With the release of his third album (appropriately titled “3”), Bo Bice proves that the third time really is the charm. This album delivers on every promise you saw in Bo on American Idol. It’s the natural destination for the journey that began with “Whipping Post” and “Vehicle” on Idol, and later with “Cinnamon and Novocain”, “Sinner in a Sin” and “Whiskey, Women, and Time”.
This record, from start to finish, is Bo in all of his country influenced, Southern-fried glory (full thoughts on each song are after the break). It’s real, deep south rock-and-roll, with no apologies and no pretense. More importantly – it’s just a damn good album. Like a lazy Sunday evening in the swing on the front porch, with a glass of sweet tea – this album is comfortable and fulfilling. I’m looking forward to spending some more quality time with it over the next few months.
Keep on Rollin’
Bo starts the album off with a bang. This soulful anthem for the little man sets the tone for what’s to come. From the initial blast of horns, to the spiritual organ that supports the bridge and chorus; this songs takes all that’s best in traditional southern rock and blends it together into an almost gospel tinged experience.
Different Shades of Blue
After the high energy start, Bo slows things down with a “Different Shades of Blue”. It’s a heartbreak song that would be equally at home on country or top 40 radio. I love the blend of the fiddle and the electric guitar. The more I listen to it, the more I like it. Lyrically, it’s one of the strongest songs on the album, and has one of my favorite lines in it:
Faded photo of a house for sale,
Cold dark pewter of a casket rail
It’s one of those great lines that tells an entire story in the space of just 14 words. Those are the little moments in a song that make it great.
Coming Back Home
This is one of my favorite songs on the album. Bo is in full voice as he slides through the verses, and belts out the chorus. The harmonies are lush and deep, and the song ends with a great organ outro. This type of song is his sweet spot, and he doesn’t disappoint.
Good Hearted Woman
This song is pure country, through and through – it would be just as at home on a Garth Brooks record. The fiddle, the mandolin, the dobro, and Bo’s Alabama accent all combine flawlessly to give you a hearty dose of lazy Saturday afternoon in the south. There is some serious banjo picking at the end of the song – don’t miss it.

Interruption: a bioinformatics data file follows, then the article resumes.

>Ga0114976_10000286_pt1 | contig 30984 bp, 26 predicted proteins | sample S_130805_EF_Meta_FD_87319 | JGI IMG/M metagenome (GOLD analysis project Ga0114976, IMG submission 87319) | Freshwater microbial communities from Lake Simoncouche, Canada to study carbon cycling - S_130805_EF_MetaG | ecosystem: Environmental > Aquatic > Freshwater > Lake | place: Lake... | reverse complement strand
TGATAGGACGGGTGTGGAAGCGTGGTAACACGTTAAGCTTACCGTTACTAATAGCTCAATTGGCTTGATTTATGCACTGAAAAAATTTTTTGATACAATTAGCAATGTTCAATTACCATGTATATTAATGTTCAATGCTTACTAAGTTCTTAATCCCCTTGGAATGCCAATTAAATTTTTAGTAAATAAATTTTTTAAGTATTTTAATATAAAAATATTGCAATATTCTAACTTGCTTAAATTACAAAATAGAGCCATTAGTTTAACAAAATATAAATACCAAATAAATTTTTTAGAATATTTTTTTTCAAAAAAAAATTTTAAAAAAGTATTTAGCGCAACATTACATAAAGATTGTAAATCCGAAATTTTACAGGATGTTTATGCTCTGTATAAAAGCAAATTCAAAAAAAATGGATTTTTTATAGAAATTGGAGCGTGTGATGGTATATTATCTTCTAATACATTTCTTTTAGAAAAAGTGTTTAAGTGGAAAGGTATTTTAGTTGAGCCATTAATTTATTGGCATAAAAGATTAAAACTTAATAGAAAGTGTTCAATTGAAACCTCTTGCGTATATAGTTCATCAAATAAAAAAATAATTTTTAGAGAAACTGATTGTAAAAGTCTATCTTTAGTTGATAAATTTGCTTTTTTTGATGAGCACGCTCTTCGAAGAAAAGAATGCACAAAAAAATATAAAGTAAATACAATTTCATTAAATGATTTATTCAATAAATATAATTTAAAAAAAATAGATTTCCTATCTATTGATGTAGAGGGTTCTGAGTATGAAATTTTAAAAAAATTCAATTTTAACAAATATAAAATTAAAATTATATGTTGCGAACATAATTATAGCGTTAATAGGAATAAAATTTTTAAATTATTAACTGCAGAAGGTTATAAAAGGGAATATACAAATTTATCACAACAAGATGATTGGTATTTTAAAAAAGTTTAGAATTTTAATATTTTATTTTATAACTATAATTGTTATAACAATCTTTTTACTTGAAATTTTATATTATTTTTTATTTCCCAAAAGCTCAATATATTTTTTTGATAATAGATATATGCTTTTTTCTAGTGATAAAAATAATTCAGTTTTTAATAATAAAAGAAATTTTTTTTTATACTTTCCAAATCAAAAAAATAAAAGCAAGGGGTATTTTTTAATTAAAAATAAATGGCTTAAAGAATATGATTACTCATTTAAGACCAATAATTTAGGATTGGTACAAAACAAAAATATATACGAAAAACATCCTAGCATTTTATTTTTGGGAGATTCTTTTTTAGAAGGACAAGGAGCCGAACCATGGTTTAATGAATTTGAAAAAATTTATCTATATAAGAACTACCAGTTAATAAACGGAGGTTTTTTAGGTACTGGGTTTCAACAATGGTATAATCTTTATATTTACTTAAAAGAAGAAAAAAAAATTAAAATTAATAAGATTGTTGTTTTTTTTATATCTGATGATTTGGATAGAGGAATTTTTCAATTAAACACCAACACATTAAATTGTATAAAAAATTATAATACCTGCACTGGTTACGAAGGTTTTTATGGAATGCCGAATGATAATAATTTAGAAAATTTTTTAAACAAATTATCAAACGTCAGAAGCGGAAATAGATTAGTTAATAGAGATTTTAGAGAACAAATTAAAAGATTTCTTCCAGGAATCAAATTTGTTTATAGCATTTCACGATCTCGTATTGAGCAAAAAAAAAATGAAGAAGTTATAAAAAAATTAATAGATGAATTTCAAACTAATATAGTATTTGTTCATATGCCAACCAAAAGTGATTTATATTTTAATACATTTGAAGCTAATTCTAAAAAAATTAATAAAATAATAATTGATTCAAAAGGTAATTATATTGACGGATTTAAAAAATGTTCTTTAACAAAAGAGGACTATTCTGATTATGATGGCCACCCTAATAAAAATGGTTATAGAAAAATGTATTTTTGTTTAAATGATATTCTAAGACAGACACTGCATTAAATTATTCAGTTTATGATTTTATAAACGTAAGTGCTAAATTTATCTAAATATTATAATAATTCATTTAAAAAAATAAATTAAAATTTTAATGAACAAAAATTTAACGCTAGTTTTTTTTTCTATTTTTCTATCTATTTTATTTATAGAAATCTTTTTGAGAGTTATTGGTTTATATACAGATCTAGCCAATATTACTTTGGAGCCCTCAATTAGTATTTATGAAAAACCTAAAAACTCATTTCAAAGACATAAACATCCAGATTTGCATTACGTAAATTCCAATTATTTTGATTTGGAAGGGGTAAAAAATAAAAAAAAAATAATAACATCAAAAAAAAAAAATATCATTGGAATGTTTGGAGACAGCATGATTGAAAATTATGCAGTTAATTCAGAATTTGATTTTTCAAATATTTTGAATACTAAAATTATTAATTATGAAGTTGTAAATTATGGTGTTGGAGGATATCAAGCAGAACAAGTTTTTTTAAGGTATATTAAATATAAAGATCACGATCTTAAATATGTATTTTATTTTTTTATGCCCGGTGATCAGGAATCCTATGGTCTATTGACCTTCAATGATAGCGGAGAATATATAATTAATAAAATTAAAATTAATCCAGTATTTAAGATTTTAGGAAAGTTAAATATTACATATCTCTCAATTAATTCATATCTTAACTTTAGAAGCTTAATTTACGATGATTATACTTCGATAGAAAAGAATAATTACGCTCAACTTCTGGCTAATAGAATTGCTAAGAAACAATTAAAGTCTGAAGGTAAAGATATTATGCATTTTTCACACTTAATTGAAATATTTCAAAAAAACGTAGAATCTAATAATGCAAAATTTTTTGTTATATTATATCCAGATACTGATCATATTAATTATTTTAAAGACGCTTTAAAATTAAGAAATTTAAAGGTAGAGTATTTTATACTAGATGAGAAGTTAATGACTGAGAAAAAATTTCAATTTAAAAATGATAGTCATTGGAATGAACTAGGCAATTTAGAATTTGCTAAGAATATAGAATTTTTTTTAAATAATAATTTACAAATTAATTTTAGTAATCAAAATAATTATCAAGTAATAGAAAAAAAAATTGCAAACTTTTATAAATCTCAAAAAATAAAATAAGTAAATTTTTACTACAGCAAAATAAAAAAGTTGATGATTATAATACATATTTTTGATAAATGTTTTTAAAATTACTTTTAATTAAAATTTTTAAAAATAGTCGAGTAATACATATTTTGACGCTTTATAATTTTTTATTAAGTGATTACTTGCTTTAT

Lonely, Broke, and Wasted
Bo again slows things down with this song. In many ways, this song reminds me of Bo’s version of “Inside You Heaven”. There’s just something about the feel of the arrangement. Unlike “Inside Your Heaven” this song is not happy, nor is it uplifting – but it is does connect you with the emotion Bo taps into with the lyrics.
Much like “Keep on Rollin’”, this song is packed with soul and grease. The horns and organ are lush, and the song has swagger. You can’t listen to it and not see Bo prowling the stage with mic stand in hand.
Long Road Back
The very beginning of this song reminds me of “Night Moves” by Bob Seger. It doesn’t last for long – but I can’t get it out of my head. It quickly moves in to more country/rock territory. It’s very reminiscent of the best tracks from his early albums (think – “Whisky, Women, and Time”).
This is another great country song. If you were to sit down and try to write a southern love song, this is what you would come up with. The harmonica accents throughout are a perfect compliment to the mood of the song. Another one of my favorite tracks on the album.
Get on and Ride
If you liked “Whipping Post” – this song is for you. Bo uses his upper register to great effect, lending the song an intensity that you don’t get on some of the more laid back songs. It’s hard not to groove along with this track, once you get in to the pocket.
You Take Yourself With You
This is one of the most heartfelt songs on the album. It’s central theme – that you no matter where you go or what you do, you will always be you – is sage advice. I highly recommend that you Google Bo’s acoustic performance of this song from Fox and Friends. It’s just he and his guitar player acoustically, which really helps hone in one the central beauty of the song.
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